TOKYO — U.S. President Donald Trump and first lady Melania Trump will visit Japan from May 25 to 28, making them the first state guests to meet with the country’s new emperor, the Japanese and U.S. governments said.
The state visit, which follows the enthronement of Crown Prince Naruhito on May 1, is intended to showcase the closeness of the two countries’ ties, they said. Talks between Trump and Japanese Prime Minister Shinzo Abe are also scheduled.
“The fact that Japan will host President Trump and his wife as the first state guests under the new era of Reiwa (to start under the new emperor) symbolizes the bond under the unwavering Japan-U.S. alliance,” Japan’s top government spokesman Yoshihide Suga said at a press conference Friday.
The White House said in a statement Thursday that the visit “will deepen the close bonds between the American and Japanese people and will highlight the continued importance of our alliance and partnership.”
During the trip, the Trumps are expected to meet the new emperor and attend a state banquet to be held at the Imperial Palace.
Abe and Trump, meanwhile, plan to hold talks to reaffirm cooperation in urging North Korea to deliver on its promise to denuclearize, and resolve Pyongyang’s abductions of Japanese nationals in the 1970s and 1980s.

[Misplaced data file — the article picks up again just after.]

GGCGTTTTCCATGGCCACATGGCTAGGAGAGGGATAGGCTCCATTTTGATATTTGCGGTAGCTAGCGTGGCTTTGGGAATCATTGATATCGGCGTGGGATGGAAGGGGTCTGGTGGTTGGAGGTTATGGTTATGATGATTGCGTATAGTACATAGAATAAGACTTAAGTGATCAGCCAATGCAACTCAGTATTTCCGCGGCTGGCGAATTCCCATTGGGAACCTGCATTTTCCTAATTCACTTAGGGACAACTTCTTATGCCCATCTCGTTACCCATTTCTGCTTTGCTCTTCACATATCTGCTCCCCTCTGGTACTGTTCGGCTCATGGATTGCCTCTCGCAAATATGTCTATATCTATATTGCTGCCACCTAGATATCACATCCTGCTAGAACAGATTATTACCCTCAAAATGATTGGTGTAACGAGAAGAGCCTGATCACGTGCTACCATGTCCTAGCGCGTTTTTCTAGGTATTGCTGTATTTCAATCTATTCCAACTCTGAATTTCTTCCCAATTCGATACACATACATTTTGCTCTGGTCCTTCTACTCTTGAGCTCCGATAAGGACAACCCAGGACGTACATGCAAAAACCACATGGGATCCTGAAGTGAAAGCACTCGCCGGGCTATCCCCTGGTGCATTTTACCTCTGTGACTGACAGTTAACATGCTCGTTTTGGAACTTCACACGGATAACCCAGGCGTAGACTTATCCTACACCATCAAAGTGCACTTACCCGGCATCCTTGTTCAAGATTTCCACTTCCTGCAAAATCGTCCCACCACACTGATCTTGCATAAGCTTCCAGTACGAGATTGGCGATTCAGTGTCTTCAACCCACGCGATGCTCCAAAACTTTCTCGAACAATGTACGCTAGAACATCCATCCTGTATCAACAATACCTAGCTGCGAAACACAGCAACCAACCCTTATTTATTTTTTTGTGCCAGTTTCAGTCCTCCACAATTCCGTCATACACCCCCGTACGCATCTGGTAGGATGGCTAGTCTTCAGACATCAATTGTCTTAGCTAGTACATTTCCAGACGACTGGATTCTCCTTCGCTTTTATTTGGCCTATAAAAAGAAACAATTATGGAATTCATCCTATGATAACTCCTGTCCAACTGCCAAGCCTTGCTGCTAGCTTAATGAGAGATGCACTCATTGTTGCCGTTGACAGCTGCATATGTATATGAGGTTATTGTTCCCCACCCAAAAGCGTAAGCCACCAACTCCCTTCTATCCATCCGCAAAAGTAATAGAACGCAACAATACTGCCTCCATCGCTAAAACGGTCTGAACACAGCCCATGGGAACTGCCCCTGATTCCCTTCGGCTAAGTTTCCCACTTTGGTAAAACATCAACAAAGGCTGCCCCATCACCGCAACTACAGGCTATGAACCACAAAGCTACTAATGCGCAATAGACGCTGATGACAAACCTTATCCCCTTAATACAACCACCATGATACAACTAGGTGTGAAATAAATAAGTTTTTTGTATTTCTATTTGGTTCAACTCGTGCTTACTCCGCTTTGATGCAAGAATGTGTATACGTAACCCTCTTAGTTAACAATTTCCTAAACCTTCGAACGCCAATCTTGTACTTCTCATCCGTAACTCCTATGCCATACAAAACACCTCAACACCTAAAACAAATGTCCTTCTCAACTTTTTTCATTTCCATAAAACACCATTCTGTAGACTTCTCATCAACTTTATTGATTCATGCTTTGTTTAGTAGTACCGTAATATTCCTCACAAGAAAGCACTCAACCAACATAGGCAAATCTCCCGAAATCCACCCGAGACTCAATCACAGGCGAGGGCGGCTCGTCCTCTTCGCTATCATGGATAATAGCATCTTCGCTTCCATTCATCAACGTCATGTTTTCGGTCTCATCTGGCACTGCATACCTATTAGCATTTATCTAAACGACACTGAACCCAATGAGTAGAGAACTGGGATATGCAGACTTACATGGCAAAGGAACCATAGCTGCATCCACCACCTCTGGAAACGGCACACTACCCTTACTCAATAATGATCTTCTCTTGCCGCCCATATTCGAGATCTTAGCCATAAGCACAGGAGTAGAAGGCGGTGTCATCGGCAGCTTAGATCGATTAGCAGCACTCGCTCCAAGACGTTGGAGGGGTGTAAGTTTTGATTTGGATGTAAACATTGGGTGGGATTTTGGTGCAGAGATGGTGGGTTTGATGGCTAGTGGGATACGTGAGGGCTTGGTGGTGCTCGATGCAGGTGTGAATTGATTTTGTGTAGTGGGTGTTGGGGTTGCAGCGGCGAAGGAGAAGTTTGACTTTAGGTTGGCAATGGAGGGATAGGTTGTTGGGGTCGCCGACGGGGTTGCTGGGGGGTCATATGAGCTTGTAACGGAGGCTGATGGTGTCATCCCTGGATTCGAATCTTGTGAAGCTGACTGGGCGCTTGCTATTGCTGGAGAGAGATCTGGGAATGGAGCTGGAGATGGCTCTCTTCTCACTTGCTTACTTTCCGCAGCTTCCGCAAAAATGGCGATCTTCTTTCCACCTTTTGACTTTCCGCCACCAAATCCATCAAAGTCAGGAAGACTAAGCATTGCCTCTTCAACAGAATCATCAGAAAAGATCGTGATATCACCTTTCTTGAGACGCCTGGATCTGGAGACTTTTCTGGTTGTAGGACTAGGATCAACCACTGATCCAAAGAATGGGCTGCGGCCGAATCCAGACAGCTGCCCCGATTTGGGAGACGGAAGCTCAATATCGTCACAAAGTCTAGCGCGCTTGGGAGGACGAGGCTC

The two leaders, who are expected to meet every month between April and June, may also discuss trade. With Trump having taken issue with his country’s hefty deficit with Japan, Tokyo and Washington launched earlier this week negotiations for a bilateral trade deal.
During his stay, Trump may watch a live sumo bout at an upcoming tournament and inspect an Izumo-class destroyer, Japan’s largest postwar naval vessel. Japan has two such flat-top helicopter carriers, which will be remodeled to accommodate fighter jets.
Abe has built close personal ties with Trump, putting priority on strengthening the long-standing bilateral security alliance through a series of face-to-face talks and telephone conversations.
The Japanese prime minister also plans to visit Washington on April 26 and 27 to discuss a range of topics such as North Korea, while the U.S. president will likely travel to Japan again for a Group of 20 summit in Osaka in June.
Trump visited Japan in 2017, but not as a state guest.